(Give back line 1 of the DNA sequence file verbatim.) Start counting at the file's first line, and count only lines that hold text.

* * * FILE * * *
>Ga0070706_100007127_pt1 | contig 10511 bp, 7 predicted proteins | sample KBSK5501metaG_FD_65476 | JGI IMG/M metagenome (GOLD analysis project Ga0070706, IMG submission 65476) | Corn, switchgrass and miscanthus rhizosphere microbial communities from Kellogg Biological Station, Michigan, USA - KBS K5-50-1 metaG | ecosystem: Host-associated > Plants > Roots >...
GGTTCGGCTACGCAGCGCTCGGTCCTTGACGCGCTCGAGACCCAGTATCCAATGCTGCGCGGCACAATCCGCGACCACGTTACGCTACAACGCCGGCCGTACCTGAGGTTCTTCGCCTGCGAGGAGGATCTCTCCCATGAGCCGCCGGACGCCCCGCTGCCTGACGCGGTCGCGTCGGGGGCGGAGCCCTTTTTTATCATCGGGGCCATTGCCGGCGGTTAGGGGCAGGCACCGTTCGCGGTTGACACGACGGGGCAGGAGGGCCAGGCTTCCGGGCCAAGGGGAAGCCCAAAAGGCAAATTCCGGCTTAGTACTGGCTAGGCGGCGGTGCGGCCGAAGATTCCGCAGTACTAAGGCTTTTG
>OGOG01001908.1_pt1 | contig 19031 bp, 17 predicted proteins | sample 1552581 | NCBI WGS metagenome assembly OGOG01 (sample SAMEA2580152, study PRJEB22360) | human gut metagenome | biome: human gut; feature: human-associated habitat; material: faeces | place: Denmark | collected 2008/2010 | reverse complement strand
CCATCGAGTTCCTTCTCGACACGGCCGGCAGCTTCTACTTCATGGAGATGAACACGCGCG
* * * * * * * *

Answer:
>Ga0070706_100007127_pt1 | contig 10511 bp, 7 predicted proteins | sample KBSK5501metaG_FD_65476 | JGI IMG/M metagenome (GOLD analysis project Ga0070706, IMG submission 65476) | Corn, switchgrass and miscanthus rhizosphere microbial communities from Kellogg Biological Station, Michigan, USA - KBS K5-50-1 metaG | ecosystem: Host-associated > Plants > Roots >...